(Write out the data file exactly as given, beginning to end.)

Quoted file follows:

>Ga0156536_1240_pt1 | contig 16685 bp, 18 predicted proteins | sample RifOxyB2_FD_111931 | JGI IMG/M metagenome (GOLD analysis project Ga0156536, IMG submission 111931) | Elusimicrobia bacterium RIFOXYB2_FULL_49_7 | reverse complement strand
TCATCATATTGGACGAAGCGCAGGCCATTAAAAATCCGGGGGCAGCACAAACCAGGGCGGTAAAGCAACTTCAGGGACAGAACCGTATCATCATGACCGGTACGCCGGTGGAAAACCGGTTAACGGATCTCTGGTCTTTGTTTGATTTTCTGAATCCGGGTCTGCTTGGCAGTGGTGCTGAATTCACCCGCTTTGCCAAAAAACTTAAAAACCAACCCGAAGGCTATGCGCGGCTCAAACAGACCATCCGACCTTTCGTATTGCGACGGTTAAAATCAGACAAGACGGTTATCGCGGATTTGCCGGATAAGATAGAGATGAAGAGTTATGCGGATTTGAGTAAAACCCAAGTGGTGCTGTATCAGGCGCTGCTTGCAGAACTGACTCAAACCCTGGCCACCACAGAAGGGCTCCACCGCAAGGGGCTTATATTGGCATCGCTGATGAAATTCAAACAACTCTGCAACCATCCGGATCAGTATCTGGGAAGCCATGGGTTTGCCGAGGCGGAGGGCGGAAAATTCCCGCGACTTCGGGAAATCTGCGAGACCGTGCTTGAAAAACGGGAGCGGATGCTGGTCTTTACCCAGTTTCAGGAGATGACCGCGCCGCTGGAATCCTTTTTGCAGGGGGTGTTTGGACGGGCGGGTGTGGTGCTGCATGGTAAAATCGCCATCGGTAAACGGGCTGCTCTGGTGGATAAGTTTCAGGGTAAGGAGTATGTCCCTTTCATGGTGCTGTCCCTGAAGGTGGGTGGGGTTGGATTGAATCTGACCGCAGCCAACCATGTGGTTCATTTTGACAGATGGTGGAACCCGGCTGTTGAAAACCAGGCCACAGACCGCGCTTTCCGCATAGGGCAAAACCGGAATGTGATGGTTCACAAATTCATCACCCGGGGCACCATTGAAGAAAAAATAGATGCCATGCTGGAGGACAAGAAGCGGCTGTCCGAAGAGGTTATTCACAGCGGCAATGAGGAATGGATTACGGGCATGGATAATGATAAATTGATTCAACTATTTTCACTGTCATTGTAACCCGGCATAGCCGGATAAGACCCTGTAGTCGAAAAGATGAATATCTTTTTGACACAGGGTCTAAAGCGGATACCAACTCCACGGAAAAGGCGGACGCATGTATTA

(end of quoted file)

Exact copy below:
>Ga0156536_1240_pt1 | contig 16685 bp, 18 predicted proteins | sample RifOxyB2_FD_111931 | JGI IMG/M metagenome (GOLD analysis project Ga0156536, IMG submission 111931) | Elusimicrobia bacterium RIFOXYB2_FULL_49_7 | reverse complement strand
TCATCATATTGGACGAAGCGCAGGCCATTAAAAATCCGGGGGCAGCACAAACCAGGGCGGTAAAGCAACTTCAGGGACAGAACCGTATCATCATGACCGGTACGCCGGTGGAAAACCGGTTAACGGATCTCTGGTCTTTGTTTGATTTTCTGAATCCGGGTCTGCTTGGCAGTGGTGCTGAATTCACCCGCTTTGCCAAAAAACTTAAAAACCAACCCGAAGGCTATGCGCGGCTCAAACAGACCATCCGACCTTTCGTATTGCGACGGTTAAAATCAGACAAGACGGTTATCGCGGATTTGCCGGATAAGATAGAGATGAAGAGTTATGCGGATTTGAGTAAAACCCAAGTGGTGCTGTATCAGGCGCTGCTTGCAGAACTGACTCAAACCCTGGCCACCACAGAAGGGCTCCACCGCAAGGGGCTTATATTGGCATCGCTGATGAAATTCAAACAACTCTGCAACCATCCGGATCAGTATCTGGGAAGCCATGGGTTTGCCGAGGCGGAGGGCGGAAAATTCCCGCGACTTCGGGAAATCTGCGAGACCGTGCTTGAAAAACGGGAGCGGATGCTGGTCTTTACCCAGTTTCAGGAGATGACCGCGCCGCTGGAATCCTTTTTGCAGGGGGTGTTTGGACGGGCGGGTGTGGTGCTGCATGGTAAAATCGCCATCGGTAAACGGGCTGCTCTGGTGGATAAGTTTCAGGGTAAGGAGTATGTCCCTTTCATGGTGCTGTCCCTGAAGGTGGGTGGGGTTGGATTGAATCTGACCGCAGCCAACCATGTGGTTCATTTTGACAGATGGTGGAACCCGGCTGTTGAAAACCAGGCCACAGACCGCGCTTTCCGCATAGGGCAAAACCGGAATGTGATGGTTCACAAATTCATCACCCGGGGCACCATTGAAGAAAAAATAGATGCCATGCTGGAGGACAAGAAGCGGCTGTCCGAAGAGGTTATTCACAGCGGCAATGAGGAATGGATTACGGGCATGGATAATGATAAATTGATTCAACTATTTTCACTGTCATTGTAACCCGGCATAGCCGGATAAGACCCTGTAGTCGAAAAGATGAATATCTTTTTGACACAGGGTCTAAAGCGGATACCAACTCCACGGAAAAGGCGGACGCATGTATTA